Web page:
Appeal from the Circuit Court of Cook County. Honorable Henry R. Simmons, Judge Presiding.
Released for Publication March 31, 1997.
Presiding Justice Greiman delivered the opinion of the court. Zwick and Quinn, JJ., concur.
The opinion of the court was delivered by: Greiman
PRESIDING JUSTICE GREIMAN delivered the opinion of the court:
Following a jury trial, defendant Keith Mosby was convicted of possession of a stolen motor vehicle and aggravated possession of a stolen motor vehicle. The trial court found that the first offense (possession of a stolen motor vehicle) merged into the second offense (aggravated possession of a stolen motor vehicle) and imposed a five-year prison sentence.
On appeal, the sole issue raised by defendant is whether the trial court erred in failing to inquire whether the State had a race-neutral reason for using a peremptory challenge against one African-American venireperson (Stanley Washington) under Batson v. Kentucky, 476 U.S. 79, 90 L. Ed. 2d 69, 106 S. Ct. 1712 (1986). We find that the record does not support defendant's Batson challenge and affirm.
The record reveals that the trial judge conducted the entire voir dire and asked the same customary questions of all venirepersons, such as marital status and employment. The trial judge clearly used the answers to the standard juror cards, i.e., questionnaires completed by each venireperson, to determine whether or not further inquiry was required. Accordingly, the judge only posed further questions to a venireperson when warranted by an answer on the juror's card.
The first person questioned was Stanley Washington, whose subsequent exclusion by the State is the subject of the present appeal. Mr. Washington stated that he lived in the south suburban area of Chicago and has worked for a major food service cooperation as a business consultant for eight years. Mr. Washington is married with a seven-month-old child, and his wife has worked as a claim representative with an insurance company for three years. The trial judge observed that, on the jury form, Mr. Washington indicated that he knew a police officer, State's Attorney, public defender, a lawyer and a judge. During questioning, however, Washington stated that he was mistaken about knowing a State's Attorney.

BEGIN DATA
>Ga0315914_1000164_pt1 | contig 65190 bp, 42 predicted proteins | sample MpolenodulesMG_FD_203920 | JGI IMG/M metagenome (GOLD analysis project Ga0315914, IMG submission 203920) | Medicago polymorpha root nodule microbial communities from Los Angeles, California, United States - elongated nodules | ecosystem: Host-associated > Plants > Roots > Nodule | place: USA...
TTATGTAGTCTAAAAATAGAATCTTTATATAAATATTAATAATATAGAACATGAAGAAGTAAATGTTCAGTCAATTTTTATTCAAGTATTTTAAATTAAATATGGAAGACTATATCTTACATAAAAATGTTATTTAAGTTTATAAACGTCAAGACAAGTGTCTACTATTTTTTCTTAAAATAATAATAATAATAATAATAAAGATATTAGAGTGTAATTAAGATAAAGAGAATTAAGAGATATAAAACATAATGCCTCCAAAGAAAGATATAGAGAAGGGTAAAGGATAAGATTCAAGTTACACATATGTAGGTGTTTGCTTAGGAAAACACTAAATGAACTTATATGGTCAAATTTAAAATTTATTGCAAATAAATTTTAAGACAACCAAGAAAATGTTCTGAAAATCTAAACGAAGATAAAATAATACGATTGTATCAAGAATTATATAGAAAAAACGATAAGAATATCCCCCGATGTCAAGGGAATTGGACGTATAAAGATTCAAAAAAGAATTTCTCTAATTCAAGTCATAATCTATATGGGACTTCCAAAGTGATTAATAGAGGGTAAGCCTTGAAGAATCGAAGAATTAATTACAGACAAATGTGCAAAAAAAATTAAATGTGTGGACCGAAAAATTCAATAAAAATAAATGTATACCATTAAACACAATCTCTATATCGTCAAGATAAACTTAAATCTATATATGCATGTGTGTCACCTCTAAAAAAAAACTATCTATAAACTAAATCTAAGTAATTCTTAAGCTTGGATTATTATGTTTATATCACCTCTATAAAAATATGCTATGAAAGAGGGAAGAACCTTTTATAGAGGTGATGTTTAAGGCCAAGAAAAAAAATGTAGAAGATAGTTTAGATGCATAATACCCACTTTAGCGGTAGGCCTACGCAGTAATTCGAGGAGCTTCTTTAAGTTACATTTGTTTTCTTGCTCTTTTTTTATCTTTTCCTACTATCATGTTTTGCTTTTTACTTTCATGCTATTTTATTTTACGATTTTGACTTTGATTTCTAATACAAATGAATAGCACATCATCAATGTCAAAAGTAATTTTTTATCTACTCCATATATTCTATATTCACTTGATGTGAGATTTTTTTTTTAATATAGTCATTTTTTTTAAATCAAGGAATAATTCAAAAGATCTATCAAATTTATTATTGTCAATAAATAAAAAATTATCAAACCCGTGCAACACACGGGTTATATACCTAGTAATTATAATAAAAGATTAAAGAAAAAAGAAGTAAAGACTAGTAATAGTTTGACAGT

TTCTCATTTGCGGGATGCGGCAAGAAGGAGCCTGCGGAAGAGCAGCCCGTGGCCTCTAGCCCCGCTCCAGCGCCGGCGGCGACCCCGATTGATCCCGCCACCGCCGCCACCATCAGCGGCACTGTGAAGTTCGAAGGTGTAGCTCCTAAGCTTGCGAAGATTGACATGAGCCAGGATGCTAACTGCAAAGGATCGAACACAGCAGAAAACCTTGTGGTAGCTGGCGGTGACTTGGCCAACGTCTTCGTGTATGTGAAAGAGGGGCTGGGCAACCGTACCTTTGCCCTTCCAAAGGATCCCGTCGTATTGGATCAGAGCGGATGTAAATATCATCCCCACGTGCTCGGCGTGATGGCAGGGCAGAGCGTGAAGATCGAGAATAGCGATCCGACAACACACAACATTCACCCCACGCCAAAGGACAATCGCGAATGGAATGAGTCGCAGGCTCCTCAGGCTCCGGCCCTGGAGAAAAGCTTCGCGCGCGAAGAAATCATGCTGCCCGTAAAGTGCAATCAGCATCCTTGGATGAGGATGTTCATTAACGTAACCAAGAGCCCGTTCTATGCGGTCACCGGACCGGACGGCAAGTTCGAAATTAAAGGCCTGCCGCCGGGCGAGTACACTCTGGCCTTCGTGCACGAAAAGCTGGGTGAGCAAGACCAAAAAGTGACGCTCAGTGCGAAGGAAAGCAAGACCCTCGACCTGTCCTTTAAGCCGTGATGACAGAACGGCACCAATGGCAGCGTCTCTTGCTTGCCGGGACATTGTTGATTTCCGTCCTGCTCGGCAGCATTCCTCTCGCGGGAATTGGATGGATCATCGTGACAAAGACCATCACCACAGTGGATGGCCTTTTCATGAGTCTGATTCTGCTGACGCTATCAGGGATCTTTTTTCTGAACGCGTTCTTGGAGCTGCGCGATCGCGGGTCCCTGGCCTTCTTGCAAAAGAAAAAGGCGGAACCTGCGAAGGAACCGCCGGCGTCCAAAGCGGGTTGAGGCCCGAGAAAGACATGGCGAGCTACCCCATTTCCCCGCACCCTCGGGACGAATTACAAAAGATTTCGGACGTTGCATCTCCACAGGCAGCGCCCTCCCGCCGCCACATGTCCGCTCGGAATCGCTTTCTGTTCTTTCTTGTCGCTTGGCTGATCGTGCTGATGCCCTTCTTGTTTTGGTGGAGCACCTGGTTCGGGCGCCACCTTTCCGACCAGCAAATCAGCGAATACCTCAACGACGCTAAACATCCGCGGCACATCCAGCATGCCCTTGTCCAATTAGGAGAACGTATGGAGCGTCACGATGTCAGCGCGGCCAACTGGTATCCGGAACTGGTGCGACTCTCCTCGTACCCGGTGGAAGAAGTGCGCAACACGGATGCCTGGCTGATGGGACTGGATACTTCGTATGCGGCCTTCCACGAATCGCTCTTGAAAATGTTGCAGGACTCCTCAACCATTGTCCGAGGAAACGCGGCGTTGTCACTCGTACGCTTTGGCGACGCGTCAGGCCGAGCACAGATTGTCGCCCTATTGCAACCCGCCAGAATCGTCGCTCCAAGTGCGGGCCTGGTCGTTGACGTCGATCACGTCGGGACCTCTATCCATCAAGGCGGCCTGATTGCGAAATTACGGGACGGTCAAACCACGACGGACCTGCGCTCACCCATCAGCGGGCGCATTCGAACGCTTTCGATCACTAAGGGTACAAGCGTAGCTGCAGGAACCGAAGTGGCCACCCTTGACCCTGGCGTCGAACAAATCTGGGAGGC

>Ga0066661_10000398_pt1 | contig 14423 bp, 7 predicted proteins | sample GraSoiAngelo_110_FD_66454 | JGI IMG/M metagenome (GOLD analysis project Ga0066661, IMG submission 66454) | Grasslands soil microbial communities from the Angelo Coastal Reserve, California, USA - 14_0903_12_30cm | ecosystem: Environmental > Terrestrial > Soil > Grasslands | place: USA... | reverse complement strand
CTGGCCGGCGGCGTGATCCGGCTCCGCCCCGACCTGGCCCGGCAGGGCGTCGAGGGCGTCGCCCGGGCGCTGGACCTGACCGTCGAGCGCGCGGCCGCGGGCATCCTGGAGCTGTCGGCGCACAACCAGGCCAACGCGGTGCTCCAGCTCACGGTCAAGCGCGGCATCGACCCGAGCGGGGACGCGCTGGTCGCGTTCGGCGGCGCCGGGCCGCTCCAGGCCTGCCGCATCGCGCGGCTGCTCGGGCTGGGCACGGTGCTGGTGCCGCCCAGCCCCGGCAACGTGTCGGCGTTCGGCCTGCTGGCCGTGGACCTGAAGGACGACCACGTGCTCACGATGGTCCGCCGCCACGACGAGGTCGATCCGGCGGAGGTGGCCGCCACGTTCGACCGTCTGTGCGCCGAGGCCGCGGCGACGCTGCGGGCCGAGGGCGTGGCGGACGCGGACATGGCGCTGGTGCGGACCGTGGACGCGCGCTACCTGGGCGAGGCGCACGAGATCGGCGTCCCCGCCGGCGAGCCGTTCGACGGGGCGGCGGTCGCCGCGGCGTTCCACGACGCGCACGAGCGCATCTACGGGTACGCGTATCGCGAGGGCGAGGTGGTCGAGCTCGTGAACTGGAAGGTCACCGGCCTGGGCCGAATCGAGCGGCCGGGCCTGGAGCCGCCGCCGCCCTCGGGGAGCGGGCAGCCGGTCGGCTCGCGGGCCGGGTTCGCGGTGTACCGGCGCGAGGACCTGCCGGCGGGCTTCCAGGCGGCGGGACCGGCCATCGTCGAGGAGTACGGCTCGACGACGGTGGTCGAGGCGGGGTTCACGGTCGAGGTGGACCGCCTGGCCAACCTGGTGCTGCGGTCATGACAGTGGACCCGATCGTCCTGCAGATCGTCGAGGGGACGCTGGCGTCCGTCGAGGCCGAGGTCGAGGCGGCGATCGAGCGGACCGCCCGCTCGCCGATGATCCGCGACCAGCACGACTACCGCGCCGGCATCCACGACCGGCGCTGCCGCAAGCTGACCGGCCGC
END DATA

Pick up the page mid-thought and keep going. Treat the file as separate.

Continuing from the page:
Mr. Washington revealed that he knows Judge Porter, a criminal court judge, through Judge Porter's sons, sees Judge Porter once or twice a year, and talks to Judge Porter about his work on occasion. Washington stated that he knows several lawyers, some of whom practice criminal law, sees these lawyers every week, and talks to them about their jobs and their cases. In addition, Washington knows a public defender, sees him every week and talks to him about his job and work. Washington also knows an Indiana police officer, whom he sees once or twice a year, and talks to him about his occupation. Washington stated that his relationship with the above individuals would not cause him to be biased or unfair to either side.
The trial judge then questioned the next seven venirepersons in the same manner. After the judge concluded questioning the first panel, he held a conference in chambers to select jurors from the eight people interviewed. First, defense counsel excused a venireperson based on his statements that his best friend and his best friend's father are Chicago police district officers. Next, the State used a peremptory challenge to excuse Stanley Washington. Defense counsel made a Batson motion asking that the trial judge ask the State to offer a race-neutral reason for excluding Mr. Washington. The following exchange occurred:
"[DEFENSE COUNSEL]: Judge, I would be making a motion for regarding Mr. Washington.
THE COURT: What is that motion?
[DEFENSE COUNSEL]: Judge, a Batson motion at this point, that Mr. Washington is a male black, that he is one of four male blacks in this panel to be selected and I feel that the State needs to be inquired as to whether or not there is a race neutral reason for his exclusion on the jury. And, Judge, I further state that with regards to the panel of fourteen that have ...